Church communities and people of faith must challenge the systems and structures that have allowed modern slavery to become the fastest-growing crime around the world, a panel of international experts and activists told a webinar hosted by the Church in Wales in advance of Modern Slavery Day on Sunday.
The speakers concluded that it had to be about more than raising awareness of something in which services and products used every day were implicated: manufacturing supply chains, casual labour, and sexual and criminal exploitation. Statutory systems were fragmented and not working well, despite the Modern Slavery Act and the introduction of the National Referral Mechanism, they said; “pitifully small” numbers of perpetrators were being brought to justice.
An estimated 40.3 million men, women, and children worldwide are estimated to be trapped in modern slavery, among them potentially up to 136,000 victims in the UK alone. “We are losing the battle,” the former Bishop of Derby, Dr Alastair Redfern, founder of the C of E’s Clewer Initiative on modern slavery, said. He described it as “the sharp end of inequality”. There was a “massively strange silence” among Christian people, he said, in a climate in which consumers wanted cheap goods and claimed rights without responsibilities.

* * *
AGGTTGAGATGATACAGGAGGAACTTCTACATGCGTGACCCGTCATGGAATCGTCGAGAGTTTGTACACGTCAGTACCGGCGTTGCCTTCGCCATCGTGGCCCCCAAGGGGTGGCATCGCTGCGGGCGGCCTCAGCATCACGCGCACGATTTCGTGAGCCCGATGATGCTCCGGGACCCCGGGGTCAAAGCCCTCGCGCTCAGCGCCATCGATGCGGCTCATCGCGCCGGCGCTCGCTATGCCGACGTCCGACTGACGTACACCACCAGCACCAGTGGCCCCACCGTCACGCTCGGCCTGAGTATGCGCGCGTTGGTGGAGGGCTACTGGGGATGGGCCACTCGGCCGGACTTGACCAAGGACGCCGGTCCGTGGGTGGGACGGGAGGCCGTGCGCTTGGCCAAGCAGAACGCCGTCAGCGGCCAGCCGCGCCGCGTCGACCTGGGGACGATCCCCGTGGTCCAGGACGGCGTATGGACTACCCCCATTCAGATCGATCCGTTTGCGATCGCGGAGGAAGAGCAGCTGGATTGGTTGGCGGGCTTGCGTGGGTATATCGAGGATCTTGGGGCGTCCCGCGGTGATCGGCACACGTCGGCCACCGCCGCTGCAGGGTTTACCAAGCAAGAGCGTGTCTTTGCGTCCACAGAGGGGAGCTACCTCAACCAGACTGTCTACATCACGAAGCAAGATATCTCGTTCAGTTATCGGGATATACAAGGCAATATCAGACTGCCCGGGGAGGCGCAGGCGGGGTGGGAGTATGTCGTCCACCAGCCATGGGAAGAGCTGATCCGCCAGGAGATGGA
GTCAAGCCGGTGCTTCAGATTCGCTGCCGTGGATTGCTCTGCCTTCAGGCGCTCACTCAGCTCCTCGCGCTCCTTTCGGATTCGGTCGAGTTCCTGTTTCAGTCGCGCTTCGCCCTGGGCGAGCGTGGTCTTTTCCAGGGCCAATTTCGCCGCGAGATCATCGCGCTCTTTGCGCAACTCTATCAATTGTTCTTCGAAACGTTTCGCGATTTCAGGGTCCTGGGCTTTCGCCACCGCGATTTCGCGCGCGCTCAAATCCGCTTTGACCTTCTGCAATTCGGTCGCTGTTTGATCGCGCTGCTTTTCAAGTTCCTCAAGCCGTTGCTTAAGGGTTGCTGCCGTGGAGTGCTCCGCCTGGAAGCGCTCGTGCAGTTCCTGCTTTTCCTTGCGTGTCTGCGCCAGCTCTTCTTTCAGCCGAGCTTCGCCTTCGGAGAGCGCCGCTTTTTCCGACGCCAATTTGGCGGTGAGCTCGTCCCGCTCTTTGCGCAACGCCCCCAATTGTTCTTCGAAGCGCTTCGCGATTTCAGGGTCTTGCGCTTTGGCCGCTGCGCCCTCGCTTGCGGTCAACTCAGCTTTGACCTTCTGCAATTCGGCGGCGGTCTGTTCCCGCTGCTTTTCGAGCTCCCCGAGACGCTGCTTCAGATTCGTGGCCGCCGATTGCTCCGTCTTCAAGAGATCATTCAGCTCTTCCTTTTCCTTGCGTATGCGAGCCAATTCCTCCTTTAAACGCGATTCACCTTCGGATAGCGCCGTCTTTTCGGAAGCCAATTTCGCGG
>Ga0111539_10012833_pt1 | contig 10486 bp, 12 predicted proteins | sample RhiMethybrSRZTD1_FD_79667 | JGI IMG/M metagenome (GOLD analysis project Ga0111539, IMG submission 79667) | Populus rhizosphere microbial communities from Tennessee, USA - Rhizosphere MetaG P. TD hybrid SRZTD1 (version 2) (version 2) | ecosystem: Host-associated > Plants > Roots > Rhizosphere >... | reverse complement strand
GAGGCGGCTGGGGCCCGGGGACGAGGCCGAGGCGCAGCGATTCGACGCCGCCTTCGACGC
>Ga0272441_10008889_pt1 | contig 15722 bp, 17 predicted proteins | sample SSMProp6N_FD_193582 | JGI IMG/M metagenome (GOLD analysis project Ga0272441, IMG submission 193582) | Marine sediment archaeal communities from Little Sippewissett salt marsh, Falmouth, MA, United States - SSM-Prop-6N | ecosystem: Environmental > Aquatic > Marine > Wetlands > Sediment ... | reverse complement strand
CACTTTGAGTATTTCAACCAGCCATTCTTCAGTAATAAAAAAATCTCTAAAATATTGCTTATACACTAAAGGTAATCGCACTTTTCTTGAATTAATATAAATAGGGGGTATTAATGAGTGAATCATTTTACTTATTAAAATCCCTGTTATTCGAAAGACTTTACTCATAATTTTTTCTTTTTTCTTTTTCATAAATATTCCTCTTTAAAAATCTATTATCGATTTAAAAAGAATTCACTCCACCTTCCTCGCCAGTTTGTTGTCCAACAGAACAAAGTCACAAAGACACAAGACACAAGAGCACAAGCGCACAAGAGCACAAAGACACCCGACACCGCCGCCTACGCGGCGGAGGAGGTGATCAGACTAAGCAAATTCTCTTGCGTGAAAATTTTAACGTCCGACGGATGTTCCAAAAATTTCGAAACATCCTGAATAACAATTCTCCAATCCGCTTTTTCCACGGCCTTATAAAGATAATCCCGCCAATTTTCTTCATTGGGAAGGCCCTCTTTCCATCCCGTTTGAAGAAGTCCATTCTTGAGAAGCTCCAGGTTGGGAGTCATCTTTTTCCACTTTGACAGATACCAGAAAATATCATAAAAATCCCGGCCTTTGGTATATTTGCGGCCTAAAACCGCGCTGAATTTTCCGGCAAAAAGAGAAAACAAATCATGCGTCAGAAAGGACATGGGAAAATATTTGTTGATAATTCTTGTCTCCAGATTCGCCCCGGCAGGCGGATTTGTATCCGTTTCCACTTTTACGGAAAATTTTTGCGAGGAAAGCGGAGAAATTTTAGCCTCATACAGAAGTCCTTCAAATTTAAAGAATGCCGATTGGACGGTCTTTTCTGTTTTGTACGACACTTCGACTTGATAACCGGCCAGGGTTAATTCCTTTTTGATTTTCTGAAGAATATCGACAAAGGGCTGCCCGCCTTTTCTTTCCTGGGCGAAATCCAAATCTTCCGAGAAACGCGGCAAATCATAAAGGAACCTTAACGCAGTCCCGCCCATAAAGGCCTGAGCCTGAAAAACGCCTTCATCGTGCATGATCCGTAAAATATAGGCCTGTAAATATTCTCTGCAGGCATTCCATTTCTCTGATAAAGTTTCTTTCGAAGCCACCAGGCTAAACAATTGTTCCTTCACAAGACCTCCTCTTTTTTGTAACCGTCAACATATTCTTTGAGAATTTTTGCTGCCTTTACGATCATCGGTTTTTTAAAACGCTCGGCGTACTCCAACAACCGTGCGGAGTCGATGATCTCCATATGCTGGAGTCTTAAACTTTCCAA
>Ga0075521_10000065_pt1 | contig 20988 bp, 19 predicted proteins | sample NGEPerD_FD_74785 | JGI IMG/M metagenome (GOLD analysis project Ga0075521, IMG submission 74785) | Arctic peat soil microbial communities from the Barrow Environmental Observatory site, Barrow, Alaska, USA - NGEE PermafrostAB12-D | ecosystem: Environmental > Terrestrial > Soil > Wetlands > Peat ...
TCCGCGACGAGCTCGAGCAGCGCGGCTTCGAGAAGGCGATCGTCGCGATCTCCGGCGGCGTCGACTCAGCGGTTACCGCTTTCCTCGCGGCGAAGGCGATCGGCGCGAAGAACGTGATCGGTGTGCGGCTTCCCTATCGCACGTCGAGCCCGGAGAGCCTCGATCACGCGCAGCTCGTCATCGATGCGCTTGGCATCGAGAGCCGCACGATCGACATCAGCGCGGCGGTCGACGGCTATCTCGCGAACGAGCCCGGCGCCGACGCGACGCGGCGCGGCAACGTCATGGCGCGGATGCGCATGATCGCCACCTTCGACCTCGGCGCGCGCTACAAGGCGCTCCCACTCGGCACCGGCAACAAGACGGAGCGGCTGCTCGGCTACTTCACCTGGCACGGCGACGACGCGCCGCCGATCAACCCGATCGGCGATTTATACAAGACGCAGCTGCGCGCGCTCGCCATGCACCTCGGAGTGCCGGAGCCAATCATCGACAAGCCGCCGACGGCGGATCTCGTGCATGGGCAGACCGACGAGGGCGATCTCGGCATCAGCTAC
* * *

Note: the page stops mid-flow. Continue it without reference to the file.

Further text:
Awareness was not enough, panellists said. Unity was the greatest weapon against trafficking, said Commissioner Christine MacMillan, who is the founder and director of the Salvation Army’s International Social Justice Commission, and chairs the World Evangelical Alliance’s Global Human Trafficking Task Force.
An estimated 40.3 million men, women, and children worldwide are estimated to be trapped in modern slavery, among them potentially up to 136,000 victims in the UK alone https://t.co/RUqKfj8q1Q
— Church Times (@ChurchTimes) October 15, 2020